The settlement that was once at the centre of the peace community of San Jose' de Apartado' is now occupied by police, soldiers and paramilitaries.
However, 15 minutes walk away, the peace community lives. San Josesito de la Dignidad - a new settlement with some 40 wooden houses and around 350 people - has been built up since April as its new centre.
Maintaining daily life
Times have become even tougher since the February massacre. Fire-fights between state forces and the FARC guerrillas often light up the sky at night, with stray munitions landing in San Josesito. Direct threats and harassments, actual violence and frequent theft now seem to be orchestrated by supposedly “demobilised” paramilitaries: they are taking advantage of a government “rehabilitation” package that offers them property nearby. And government spokespeople repeatedly claim that the peace community is a front for the FARC, concocting fantasies about tunnels and the like that they will not allow independent international bodies to investigate.
It is a success even to maintain daily life in these conditions: to grow fruit and vegetables and take them to market; to maintain a school; to make paths and install a drainage system; to rebuild a new community centre with the materials from the dismantled original centre. In September, the community also held a conference with participants from other parts of Colombia, other Latin American countries and the USA, Italy and Spain and addressing issues of collective memory and impunity.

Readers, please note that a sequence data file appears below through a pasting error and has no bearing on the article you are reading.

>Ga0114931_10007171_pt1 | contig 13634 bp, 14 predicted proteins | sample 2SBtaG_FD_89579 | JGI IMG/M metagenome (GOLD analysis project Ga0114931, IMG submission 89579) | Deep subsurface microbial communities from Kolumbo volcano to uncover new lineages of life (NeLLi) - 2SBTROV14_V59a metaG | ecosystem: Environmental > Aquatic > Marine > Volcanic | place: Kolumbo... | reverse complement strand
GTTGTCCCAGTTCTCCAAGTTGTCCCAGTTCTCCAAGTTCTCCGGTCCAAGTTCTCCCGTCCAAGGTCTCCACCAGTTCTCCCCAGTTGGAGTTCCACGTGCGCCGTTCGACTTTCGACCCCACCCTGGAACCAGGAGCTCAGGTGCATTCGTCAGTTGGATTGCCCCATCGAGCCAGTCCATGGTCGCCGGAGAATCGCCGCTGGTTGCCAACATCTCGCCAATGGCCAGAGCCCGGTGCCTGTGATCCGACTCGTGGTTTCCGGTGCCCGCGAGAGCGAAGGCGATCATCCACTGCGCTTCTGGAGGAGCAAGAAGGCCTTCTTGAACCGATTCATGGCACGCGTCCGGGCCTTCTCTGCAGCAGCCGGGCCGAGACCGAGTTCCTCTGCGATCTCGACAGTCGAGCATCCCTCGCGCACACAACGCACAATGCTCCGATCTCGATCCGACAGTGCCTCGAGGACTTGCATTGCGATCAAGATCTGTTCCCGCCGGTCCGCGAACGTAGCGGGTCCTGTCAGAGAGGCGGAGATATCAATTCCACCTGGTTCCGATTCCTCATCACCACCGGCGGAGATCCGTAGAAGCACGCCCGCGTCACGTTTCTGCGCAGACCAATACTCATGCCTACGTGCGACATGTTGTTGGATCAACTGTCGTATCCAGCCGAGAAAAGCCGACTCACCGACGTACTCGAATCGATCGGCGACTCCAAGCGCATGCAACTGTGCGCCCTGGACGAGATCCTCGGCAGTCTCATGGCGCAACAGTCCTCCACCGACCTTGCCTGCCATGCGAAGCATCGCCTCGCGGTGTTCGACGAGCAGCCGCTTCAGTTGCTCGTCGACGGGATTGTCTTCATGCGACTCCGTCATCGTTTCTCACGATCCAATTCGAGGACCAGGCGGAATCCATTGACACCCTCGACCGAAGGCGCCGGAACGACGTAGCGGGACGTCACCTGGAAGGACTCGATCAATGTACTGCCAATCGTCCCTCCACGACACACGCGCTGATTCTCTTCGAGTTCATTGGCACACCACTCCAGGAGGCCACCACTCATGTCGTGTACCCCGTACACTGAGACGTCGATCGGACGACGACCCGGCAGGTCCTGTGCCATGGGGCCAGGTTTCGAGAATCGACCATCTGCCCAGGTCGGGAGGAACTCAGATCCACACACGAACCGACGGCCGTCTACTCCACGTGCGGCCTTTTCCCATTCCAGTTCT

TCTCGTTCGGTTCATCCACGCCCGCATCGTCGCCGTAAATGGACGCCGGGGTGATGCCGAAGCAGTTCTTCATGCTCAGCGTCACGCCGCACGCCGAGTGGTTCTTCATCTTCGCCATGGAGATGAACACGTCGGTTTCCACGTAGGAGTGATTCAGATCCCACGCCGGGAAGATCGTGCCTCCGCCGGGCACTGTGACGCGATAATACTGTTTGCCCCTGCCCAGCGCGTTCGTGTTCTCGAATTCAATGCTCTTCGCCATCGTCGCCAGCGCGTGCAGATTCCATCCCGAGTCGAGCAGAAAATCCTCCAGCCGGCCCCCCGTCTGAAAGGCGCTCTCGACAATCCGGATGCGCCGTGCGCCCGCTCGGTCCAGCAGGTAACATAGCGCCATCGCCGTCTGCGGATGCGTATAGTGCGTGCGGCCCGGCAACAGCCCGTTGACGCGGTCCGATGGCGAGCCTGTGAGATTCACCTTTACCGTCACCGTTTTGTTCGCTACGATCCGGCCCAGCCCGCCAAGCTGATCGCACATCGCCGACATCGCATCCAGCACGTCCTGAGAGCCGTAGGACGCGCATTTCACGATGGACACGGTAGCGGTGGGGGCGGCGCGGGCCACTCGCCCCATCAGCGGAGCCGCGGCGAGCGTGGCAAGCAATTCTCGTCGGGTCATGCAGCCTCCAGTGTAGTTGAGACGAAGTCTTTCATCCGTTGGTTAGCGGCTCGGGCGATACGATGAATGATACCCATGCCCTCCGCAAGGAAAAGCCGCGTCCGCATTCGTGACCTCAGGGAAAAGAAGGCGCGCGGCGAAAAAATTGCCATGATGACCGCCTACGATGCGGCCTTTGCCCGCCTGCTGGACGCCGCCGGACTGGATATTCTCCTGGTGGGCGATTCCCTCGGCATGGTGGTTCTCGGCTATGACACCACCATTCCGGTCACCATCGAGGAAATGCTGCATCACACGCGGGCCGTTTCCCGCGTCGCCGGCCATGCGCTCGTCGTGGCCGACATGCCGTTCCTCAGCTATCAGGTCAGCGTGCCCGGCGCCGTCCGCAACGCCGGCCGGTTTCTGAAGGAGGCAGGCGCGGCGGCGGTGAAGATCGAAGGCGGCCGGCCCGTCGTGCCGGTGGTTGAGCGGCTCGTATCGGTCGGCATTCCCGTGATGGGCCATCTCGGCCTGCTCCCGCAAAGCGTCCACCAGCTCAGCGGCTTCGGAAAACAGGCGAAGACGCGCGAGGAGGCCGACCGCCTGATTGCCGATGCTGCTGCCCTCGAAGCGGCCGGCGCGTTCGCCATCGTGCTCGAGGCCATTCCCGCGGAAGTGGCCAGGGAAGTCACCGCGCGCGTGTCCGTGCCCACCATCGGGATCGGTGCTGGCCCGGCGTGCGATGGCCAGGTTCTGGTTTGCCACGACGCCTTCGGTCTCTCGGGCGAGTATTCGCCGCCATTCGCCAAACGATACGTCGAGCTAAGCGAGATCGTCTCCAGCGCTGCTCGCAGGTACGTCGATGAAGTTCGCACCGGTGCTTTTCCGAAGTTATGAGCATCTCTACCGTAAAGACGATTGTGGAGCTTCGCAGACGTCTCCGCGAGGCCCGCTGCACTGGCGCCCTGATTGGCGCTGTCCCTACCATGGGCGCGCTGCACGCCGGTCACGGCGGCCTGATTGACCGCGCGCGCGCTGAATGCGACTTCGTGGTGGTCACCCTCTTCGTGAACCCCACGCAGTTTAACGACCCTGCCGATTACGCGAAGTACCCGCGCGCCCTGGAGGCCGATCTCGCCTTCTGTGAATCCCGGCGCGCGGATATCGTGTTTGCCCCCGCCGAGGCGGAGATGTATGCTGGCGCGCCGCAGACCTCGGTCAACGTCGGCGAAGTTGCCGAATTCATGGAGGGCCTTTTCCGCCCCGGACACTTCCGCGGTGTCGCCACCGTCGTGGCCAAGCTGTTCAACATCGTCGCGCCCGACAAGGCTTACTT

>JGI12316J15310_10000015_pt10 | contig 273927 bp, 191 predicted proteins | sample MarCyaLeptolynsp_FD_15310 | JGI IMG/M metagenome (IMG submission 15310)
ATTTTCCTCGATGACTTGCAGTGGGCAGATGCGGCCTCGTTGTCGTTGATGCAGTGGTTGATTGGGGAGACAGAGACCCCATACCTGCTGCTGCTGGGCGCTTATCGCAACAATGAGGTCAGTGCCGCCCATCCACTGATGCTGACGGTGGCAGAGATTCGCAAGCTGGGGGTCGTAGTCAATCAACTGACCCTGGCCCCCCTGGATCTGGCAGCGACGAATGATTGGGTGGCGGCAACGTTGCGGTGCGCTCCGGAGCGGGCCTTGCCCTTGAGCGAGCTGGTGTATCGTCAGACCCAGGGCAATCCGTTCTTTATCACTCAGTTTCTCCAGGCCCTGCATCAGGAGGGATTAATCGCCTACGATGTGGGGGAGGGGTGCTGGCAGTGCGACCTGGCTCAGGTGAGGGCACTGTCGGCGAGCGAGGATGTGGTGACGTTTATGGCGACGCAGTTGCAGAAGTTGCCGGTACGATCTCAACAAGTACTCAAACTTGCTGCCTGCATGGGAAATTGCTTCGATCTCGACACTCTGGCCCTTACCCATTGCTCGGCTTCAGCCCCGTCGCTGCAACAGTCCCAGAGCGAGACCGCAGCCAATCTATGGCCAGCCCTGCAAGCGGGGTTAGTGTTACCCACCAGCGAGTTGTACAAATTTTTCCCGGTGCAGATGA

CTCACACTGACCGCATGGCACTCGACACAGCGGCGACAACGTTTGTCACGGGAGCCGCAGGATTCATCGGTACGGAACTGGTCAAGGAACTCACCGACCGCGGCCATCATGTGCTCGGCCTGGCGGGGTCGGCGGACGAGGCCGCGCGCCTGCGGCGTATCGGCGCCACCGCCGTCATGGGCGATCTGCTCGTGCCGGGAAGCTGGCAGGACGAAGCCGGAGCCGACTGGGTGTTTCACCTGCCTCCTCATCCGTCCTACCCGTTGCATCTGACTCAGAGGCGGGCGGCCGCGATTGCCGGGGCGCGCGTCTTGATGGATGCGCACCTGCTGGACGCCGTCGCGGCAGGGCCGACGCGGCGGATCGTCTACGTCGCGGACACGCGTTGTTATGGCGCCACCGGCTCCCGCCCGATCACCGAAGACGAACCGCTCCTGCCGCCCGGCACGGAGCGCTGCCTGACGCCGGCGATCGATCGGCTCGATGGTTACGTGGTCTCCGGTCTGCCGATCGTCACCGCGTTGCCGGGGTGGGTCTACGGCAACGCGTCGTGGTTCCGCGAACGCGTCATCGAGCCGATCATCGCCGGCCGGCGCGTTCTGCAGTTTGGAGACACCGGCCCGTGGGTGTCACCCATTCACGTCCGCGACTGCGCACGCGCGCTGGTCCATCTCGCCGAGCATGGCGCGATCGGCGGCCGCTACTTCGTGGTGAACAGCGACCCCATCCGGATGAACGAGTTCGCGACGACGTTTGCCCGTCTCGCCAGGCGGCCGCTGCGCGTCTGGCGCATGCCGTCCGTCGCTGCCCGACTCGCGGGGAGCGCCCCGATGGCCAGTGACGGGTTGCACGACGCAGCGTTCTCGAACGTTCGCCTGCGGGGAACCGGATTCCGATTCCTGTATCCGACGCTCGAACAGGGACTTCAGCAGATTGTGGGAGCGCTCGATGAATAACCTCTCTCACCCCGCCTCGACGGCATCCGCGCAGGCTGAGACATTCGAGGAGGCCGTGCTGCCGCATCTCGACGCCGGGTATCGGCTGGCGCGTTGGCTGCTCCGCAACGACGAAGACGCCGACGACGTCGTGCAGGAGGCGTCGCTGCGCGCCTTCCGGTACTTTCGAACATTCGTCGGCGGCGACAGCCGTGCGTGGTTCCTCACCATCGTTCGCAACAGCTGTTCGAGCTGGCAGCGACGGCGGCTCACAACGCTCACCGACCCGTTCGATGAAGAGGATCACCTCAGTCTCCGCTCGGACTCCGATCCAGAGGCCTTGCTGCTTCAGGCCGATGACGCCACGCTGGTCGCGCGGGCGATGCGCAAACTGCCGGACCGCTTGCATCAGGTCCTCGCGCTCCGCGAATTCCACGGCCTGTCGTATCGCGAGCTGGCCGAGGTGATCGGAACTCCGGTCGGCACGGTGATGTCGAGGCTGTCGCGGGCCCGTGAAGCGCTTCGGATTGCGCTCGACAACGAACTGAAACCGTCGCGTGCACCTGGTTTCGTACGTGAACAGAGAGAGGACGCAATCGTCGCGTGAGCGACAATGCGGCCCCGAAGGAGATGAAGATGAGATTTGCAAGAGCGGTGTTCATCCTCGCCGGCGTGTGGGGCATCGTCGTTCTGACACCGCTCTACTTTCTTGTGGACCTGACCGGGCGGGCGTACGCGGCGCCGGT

International contacts are more important than ever: Peace Brigades International is providing accompaniment to community members when they have to travel outside the community, while the US Fellowship of Reconciliation has a programme supporting interns in the Community.
Various members of the Community have visited the USA and Europe to raise awareness of their continued stand for peace and rejection of links with all armed actors, and as PN goes to press a conference called “Partnering for Peace” is about to take place in Chicago, discussing various forms of international cooperation with nonviolent groups in Colombia. Then on 18-20 November, among the speakers at the School of Americas Watch events at Fort Benning, will be a speaker from the Community.
Some people have suggested that there is something personal about president Uribe's hostility to the peace community at San Jose', perhaps because their neutrality and nonviolence represents an alternative to the vigilante role he wants civilians to play in supporting the security forces against the guerrilla. If this is the case, the bad news is that Colombia's courts have now ruled that Uribe can stand for a second term of office in next year's elections.